Recent figures from MLA revealed Australia's lamb exports in May were at their highest level in three years.
And the United States continues to be Australia's largest export customer for lamb, importing 7201 tonnes in May - a 9 per cent increase year-on-year.
In fact, total lamb exports increased by 3pc year-on-year in May to 26,691 tonnes.
The largest shift in the market was the rapid increase in exports to Papua New Guinea which imported 2692 tonnes in May.
This represented a 229pc increase year-on-year and makes PNG the third largest destination for Australian lamb in May.
"That's a really good result, and it's telling us that there is plenty of global demand for lamb," Robert Herrmann, Managing Director of Mecardo said.
"The export value has really spiked up because we have strong prices and we have strong export numbers.
"It is signalling that as we come into the end of the 21-22 lamb season, we are going to have a pretty clear deck going into the new season lamb.
"New season lamb price will generally be driven by where we end up in the winter. Normally we see the winter prices spike up and that would be our expectation leading into when those first lambs first start to arrive in northern markets of Dubbo and alike."
Mutton volumes have also increased, with Australia exporting 57,577 tonnes of mutton so far this year - a 7pc increase from 2021.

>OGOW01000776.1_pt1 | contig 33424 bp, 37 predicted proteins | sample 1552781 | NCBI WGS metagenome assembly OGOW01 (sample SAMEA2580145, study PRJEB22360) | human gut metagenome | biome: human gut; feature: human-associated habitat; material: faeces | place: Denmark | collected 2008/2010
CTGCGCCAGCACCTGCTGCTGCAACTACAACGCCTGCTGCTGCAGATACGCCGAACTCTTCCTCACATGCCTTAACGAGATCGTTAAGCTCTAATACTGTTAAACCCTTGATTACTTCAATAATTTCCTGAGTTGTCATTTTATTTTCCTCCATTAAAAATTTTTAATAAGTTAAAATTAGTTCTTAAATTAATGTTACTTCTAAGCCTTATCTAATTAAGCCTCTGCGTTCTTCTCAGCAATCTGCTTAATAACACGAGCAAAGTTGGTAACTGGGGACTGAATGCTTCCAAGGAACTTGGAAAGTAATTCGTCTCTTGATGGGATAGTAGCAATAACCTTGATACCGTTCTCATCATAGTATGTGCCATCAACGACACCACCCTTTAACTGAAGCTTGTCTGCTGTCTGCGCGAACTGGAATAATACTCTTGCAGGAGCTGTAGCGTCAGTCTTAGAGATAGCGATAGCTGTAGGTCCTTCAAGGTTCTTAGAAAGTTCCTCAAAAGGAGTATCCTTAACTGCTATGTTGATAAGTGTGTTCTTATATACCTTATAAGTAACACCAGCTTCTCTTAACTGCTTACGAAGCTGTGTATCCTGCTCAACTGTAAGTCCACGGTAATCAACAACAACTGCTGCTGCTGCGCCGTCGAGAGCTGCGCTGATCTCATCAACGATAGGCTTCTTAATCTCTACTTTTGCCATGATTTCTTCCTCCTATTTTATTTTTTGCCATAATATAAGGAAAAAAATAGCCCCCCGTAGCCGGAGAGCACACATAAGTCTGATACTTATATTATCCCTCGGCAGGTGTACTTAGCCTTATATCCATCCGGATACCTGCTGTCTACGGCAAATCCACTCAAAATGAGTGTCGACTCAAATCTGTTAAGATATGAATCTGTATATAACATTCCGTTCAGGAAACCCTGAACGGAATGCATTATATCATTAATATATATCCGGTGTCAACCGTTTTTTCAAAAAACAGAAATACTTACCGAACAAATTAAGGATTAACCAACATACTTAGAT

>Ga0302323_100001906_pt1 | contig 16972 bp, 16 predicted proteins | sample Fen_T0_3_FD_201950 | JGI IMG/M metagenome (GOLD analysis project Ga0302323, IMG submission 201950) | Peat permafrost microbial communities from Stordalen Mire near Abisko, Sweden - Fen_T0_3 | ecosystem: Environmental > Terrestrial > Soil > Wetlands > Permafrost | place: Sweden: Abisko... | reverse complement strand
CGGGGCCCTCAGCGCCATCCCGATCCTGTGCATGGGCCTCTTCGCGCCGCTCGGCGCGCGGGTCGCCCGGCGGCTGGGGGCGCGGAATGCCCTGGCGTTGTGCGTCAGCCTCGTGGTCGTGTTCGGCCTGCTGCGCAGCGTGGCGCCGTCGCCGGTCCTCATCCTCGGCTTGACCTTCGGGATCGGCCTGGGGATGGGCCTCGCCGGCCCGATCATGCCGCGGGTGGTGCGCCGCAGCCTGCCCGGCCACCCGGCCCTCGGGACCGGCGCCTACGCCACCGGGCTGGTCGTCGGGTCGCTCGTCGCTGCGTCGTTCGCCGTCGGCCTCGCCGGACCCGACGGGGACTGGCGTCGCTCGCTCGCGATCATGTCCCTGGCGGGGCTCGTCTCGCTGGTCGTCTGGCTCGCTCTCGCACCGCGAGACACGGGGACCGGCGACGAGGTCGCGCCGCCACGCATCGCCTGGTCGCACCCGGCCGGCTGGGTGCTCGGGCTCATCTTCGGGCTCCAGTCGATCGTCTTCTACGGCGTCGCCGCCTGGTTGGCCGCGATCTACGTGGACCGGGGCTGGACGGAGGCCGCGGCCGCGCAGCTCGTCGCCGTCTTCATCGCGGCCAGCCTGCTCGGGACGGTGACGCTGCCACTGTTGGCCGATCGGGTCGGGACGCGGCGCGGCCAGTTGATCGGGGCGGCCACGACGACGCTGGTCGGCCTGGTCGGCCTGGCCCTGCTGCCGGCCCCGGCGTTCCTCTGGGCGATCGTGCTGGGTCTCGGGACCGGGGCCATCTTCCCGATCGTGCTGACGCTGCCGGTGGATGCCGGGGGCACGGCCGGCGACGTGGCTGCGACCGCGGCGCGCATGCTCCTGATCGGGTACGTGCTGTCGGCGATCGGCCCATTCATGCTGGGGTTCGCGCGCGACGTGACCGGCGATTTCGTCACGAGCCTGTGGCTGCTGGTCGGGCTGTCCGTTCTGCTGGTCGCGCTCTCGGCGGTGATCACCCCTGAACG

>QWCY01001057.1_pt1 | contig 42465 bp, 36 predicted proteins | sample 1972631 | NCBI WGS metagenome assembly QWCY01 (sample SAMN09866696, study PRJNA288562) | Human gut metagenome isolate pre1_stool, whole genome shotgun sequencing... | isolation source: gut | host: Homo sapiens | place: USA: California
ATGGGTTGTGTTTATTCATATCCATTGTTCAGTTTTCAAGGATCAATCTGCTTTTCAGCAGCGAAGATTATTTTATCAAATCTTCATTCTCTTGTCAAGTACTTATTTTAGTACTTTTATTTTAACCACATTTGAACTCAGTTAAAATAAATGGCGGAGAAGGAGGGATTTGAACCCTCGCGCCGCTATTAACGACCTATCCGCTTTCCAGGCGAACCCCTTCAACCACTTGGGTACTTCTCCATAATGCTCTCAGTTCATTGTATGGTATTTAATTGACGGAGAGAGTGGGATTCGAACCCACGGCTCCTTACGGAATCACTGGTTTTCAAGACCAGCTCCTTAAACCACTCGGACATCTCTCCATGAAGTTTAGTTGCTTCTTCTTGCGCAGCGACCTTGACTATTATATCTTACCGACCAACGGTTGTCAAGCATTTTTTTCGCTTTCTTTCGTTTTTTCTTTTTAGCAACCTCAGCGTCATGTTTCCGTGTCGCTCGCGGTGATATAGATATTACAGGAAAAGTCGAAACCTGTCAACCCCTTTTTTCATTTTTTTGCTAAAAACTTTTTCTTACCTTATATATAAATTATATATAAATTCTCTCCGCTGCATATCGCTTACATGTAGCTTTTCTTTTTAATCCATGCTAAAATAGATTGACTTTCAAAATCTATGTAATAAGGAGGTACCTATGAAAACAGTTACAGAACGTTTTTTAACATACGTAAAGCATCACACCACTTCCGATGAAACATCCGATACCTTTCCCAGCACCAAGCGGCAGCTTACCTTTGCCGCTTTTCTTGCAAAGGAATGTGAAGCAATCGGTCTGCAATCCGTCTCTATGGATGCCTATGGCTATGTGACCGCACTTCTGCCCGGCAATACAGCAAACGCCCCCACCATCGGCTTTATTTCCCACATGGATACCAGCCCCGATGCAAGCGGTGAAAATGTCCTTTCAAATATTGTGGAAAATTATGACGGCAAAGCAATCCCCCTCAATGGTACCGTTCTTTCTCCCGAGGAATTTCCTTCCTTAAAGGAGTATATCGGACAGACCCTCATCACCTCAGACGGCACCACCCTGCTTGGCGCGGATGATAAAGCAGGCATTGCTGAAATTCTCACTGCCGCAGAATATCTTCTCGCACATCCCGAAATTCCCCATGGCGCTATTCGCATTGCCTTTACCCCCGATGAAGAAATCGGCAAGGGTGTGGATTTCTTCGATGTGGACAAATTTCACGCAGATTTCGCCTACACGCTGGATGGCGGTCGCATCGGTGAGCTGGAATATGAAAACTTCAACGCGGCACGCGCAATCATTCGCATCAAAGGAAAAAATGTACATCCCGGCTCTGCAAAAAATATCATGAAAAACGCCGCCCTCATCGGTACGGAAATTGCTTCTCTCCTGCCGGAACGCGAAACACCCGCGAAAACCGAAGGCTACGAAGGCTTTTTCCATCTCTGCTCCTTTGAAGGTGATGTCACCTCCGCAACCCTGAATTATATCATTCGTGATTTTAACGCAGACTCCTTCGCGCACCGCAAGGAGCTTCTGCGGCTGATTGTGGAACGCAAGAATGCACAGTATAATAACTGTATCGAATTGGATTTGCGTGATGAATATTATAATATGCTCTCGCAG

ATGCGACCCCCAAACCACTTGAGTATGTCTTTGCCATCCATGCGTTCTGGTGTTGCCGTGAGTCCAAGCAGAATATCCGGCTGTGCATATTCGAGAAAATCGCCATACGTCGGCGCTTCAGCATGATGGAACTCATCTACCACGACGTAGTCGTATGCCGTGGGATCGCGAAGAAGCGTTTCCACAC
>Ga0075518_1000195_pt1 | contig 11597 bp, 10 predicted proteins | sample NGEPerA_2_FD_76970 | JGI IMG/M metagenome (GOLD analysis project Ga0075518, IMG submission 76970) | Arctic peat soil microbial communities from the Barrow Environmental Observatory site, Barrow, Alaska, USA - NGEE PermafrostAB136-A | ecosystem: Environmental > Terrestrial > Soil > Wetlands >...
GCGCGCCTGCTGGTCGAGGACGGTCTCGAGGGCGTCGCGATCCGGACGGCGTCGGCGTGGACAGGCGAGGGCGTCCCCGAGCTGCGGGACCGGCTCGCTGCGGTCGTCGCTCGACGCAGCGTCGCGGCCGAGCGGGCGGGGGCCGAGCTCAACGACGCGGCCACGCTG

In May, 11,554 tonnes of mutton was exported, a 22pc increase year on year.
China was the largest market in May, importing 4332 tonnes. This is a 41pc increase year-on-year and made China the destination for 38pc of Australian exports in the month.
Much of the increase was seen through large increases to smaller markets such as Egypt, Thailand and Canada.
In particular, the Middle East/North Africa region saw large increases in export volume from individual markets that contributed to a large volume increase overall.
Exports to Oman were 205 tonnes up from zero in May last year, while the UAE, Qatar and Saudi Arabia recorded increases of 207pc, 163pc and 65pc respectively.
This contributed to an overall increase in export volume of 121pc for the month to 1642 tonnes.
"If you compare mutton with lamb - exports of lamb to China have been down, but exports of mutton have been higher," Mr Herrmann said.
"That's telling us that there's a pretty strong appetite for mutton, and it's also supporting prices.
"By and large, producers should be pretty happy with the situation with sheep and lamb at the moment."
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